for(EntityID id : targets)
        Position& pos =;
        const Velocity& vel =;

        pos.x += vel.x;
        pos.y += vel.y;

Or you can make a helper is a bit more compact and allows for more efficient data access through iteration instead of lookups.

void updatePhysics(Positions& positions, const Velocities& velocities)
    //this is a variadic function template that will work out
    //the intersection of the keys of the maps. It will then iterate these
    //keys and pass the data from the maps directly to the given functor
    intersectionInvoke<Position, Velocity>(positions, velocities,
        [] (EntityID id, Position& pos, const Velocity& vel)
            pos.x += vel.x;
            pos.y += vel.y;

At this point we have covered the basic functionality of a typical ECS.


This approach is very powerful since it builds from the ground-up without restricting abstractions. You don’t need to integrate any external libs or adapt your codebase around pre-defined ideas of how Entities/Components/Systems should be.

Since it’s completely transparent you can also build whatever utilities and helpers around this, so it is an approach that can grow alongside your project’s needs. For simple prototypes or game jam games, chances are that you don’t even need any further functionality than the above at all.

Furthermore, if you are new to the whole ECS thing, I hope that you can more easily understand the idea through this approach, as it is very straight-forward.


As with all approaches there are limitations. In my experience, this particular implementation using unordered_map will for any non-trivial game quickly run into performance issues.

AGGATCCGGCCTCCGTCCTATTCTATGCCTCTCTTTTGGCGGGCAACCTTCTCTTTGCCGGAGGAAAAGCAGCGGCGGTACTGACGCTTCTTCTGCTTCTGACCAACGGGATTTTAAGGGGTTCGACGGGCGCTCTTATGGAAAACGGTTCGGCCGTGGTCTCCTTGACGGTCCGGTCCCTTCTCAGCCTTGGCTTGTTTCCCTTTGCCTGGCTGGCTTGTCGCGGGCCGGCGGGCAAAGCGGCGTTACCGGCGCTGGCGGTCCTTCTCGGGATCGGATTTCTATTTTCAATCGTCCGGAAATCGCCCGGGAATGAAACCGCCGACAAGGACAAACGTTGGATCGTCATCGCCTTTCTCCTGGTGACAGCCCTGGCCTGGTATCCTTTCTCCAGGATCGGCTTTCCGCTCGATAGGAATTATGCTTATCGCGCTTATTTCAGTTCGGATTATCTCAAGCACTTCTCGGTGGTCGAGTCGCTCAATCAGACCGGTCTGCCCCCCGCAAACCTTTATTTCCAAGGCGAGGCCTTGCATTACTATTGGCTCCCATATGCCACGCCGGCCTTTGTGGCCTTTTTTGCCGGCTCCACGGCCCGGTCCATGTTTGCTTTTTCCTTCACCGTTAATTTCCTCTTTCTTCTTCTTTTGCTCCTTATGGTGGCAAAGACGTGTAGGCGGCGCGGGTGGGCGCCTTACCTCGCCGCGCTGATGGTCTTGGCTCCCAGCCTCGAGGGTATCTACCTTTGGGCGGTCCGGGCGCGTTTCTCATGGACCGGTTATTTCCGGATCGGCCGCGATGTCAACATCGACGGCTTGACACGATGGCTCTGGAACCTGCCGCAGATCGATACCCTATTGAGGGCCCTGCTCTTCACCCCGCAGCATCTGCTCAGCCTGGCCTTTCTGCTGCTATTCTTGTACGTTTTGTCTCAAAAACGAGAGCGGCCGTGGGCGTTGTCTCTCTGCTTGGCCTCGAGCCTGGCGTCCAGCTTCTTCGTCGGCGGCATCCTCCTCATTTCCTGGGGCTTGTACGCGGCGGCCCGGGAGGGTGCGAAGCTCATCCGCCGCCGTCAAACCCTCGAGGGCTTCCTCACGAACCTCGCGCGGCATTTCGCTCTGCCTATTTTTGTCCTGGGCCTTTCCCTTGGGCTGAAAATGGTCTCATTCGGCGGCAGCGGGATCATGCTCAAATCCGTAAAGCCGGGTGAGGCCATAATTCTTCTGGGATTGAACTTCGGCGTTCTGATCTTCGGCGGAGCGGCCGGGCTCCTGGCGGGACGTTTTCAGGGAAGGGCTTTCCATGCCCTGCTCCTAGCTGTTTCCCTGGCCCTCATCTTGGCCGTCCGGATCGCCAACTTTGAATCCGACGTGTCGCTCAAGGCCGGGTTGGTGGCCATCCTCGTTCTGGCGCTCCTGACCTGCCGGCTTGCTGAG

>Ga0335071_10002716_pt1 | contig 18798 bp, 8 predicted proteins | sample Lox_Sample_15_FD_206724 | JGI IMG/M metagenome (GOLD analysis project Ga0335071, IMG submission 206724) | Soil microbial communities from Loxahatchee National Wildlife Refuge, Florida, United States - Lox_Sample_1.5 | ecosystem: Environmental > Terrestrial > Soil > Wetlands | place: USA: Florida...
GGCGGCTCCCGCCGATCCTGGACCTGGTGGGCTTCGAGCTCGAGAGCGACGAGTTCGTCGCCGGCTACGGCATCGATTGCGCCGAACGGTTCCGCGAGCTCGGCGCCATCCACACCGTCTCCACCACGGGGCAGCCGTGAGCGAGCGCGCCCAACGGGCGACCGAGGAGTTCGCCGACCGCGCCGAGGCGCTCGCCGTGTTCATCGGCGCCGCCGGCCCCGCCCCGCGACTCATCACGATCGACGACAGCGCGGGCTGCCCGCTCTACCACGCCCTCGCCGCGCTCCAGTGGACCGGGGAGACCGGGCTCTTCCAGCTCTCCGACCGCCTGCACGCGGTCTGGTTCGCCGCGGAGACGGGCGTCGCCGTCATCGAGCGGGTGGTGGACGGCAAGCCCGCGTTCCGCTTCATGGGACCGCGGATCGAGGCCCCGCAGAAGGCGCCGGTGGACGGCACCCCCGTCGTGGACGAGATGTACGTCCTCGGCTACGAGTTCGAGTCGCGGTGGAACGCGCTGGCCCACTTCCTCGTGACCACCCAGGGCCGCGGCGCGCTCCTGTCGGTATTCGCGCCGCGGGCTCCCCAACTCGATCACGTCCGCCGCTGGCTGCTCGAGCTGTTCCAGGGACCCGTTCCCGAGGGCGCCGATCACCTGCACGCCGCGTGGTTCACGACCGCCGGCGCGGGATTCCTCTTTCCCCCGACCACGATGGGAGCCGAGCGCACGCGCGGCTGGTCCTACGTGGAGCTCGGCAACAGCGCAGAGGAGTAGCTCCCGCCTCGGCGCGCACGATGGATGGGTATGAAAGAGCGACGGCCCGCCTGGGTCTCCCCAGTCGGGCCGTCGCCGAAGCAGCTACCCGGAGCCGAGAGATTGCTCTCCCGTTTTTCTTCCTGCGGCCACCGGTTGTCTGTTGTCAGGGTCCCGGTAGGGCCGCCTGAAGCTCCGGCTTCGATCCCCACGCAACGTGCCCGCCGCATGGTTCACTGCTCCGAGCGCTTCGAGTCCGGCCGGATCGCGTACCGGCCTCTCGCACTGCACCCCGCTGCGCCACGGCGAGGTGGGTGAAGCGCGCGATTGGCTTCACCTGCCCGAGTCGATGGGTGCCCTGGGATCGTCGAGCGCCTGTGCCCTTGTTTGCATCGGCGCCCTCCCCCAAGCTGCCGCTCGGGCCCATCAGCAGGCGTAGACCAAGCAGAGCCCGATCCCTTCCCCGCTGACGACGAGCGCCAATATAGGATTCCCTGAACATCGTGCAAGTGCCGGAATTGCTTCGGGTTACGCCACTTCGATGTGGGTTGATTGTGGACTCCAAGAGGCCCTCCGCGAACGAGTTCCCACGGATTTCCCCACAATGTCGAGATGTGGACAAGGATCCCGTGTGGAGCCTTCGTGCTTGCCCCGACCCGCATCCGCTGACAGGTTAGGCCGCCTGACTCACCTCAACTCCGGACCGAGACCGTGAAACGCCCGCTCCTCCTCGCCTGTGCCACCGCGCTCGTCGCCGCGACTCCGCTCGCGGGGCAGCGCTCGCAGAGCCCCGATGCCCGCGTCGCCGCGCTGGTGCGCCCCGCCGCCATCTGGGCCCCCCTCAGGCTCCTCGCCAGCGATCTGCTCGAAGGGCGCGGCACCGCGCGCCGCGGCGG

Doing a key intersection iteration accross several unordered_map instances with many entities will scale badly since you will essentially do N*M lookups where N is the amount of components you are intersecting and M is the amount of matching entities, and unordered_map is not very cache friendly. This can be remedied by replacing unordered_map with a more iteration-friendly key-value storage.

Another limitation is boilerplating. Depending on what you do, it might become tedious to define new components. You might need to add not only the declaration in the Components struct, but maybe you need to add them to spawning functions, serialisation functions, debug utility functions, and so on. I myself ran into this and I solved it by using code generation, where I define my components in external json files and then generate the C++ components along with helper functions as a build step. You can probably also figure out various templating based approaches to remedy whatever boilerplate issues you run into if any.

More Reading

Will contain links to future posts.